The clipping does not get into why the plane emitted that black smoke, however, so at least for me, it is technically unexplained in the feature that is strangest and most intriguing. I will concede that strangeness is a matter of context. Yes, there are other examples of UFOs trailing smoke in the literature and some are not that far back in time either. From September 20, 1991 there is a case out of Etowah, Tennessee where a car filled with passengers saw an oval, transparent craft scripting an L with its smoke trail. In it could be seen several figures moving their arms and hands very rapidly. Two of the car's occupants became ill shortly afterwards and died within a year and a half. (Albert Rosales Humanoid catalogue, 1991, entry No. 80; citing John C Thompson of ISUR) Whether ufologists should regard this as a point in favour of the validity of the 1950 Davis-Montham case due to the doctrine of repetition equals reality, I'm inclined to doubt.
    Joining with Heard, I feel alien spacecraft would not smoke. Eco-minded aliens surely would not mess up the atmosphere with pollutants, would they? Still, we can't say it is impossible. This borders on being a matter of aesthetics. One might like to argue that a superior technology would be too efficient or reliable to sporadically emit smoke from their vehicles. But this is hardly in the realm of hard physical certainties. The only law possibly being broken is Clarke's Law about sufficiently advanced technology being indistinguishable from magic. Black smoke is not a very magical image, at least not to science-minded moderns.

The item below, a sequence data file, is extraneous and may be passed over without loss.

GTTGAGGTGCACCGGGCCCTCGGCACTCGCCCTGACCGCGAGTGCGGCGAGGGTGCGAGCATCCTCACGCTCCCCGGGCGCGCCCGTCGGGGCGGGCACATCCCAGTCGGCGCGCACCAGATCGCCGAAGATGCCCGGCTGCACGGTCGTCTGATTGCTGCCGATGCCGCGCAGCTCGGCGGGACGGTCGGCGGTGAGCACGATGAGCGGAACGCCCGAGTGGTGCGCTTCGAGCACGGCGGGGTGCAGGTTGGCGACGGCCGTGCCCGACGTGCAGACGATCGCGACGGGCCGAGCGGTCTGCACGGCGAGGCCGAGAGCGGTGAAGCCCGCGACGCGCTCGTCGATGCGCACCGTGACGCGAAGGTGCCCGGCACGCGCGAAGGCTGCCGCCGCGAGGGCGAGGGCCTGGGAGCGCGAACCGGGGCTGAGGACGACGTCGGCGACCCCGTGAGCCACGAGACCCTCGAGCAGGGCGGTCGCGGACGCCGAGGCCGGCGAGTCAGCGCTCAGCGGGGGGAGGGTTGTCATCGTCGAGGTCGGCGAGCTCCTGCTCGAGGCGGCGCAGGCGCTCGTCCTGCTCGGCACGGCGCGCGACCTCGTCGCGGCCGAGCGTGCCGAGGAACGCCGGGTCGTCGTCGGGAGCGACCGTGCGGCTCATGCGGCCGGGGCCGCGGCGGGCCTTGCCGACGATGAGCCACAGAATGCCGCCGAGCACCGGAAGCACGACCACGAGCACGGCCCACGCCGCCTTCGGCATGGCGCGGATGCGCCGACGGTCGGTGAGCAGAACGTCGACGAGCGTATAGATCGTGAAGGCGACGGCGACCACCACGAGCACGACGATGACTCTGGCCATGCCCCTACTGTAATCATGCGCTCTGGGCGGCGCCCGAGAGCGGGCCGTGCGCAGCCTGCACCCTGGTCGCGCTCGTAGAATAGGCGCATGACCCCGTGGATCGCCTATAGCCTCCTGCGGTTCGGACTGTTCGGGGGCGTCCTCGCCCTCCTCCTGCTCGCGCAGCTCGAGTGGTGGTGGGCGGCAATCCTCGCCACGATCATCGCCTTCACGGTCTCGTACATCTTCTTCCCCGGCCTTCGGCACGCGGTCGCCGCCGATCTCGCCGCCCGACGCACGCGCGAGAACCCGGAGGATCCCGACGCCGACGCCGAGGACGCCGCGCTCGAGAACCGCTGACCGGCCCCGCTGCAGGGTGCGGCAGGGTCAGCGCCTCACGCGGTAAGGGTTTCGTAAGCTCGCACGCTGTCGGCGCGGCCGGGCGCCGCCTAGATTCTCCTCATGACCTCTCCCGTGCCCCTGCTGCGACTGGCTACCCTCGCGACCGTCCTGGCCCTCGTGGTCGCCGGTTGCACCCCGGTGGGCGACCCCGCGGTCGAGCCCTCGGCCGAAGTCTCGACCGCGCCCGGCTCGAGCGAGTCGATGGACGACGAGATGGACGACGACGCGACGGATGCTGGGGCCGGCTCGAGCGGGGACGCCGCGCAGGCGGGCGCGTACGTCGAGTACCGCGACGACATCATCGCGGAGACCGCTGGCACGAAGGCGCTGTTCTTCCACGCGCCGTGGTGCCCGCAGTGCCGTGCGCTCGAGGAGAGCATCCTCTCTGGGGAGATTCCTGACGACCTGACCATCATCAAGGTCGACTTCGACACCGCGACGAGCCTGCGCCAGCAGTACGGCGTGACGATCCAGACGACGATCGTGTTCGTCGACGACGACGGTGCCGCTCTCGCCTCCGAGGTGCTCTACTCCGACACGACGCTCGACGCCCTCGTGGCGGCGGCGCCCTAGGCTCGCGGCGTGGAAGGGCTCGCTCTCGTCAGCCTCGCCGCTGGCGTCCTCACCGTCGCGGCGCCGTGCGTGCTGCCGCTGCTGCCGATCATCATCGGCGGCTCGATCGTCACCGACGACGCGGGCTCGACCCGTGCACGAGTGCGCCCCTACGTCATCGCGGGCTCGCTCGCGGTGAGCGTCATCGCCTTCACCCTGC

It's probably fruitless to speculate why this case dropped out of the literature to be either lost or forgotten. There are too many possibilities. I strongly doubt anybody will be eager to pick it up and advance it as a mega-classic because of the large population of witnesses who reportedly saw it. Experience suggests it would be a sucker bet with a mundane solution probably certain to turn up with additional investigation. Technically speaking, though, it seems to be unexplained in a full sense. What nags on my mind, though, is if this is something we should really care about?
    Ufologists seem annoyed when unbelievers try to explain cases. It is very important when science does not solve this or that mystery they tell us. But what of a case like this? A major city full of witnesses saw something at the start of the Fifties that emitted an angry black cloud of smoke. A half-century later, is this a mystery of any real consequence? If science continues to ignore it, what really happens in the larger stream of history? There may or may not have been fire where this smoke was, but the time to worry about it passed long ago.
    Ultimately, the case is not important to me as an unbeliever either. I only pulled together the material here because I loved the idea that Keyhoe started his first pro-ETH book with a case that another writer attributed to alien utilisation of swamp gas. To quote that inimitable IFO, Rocket J. Squirrel, Hokey Smoke!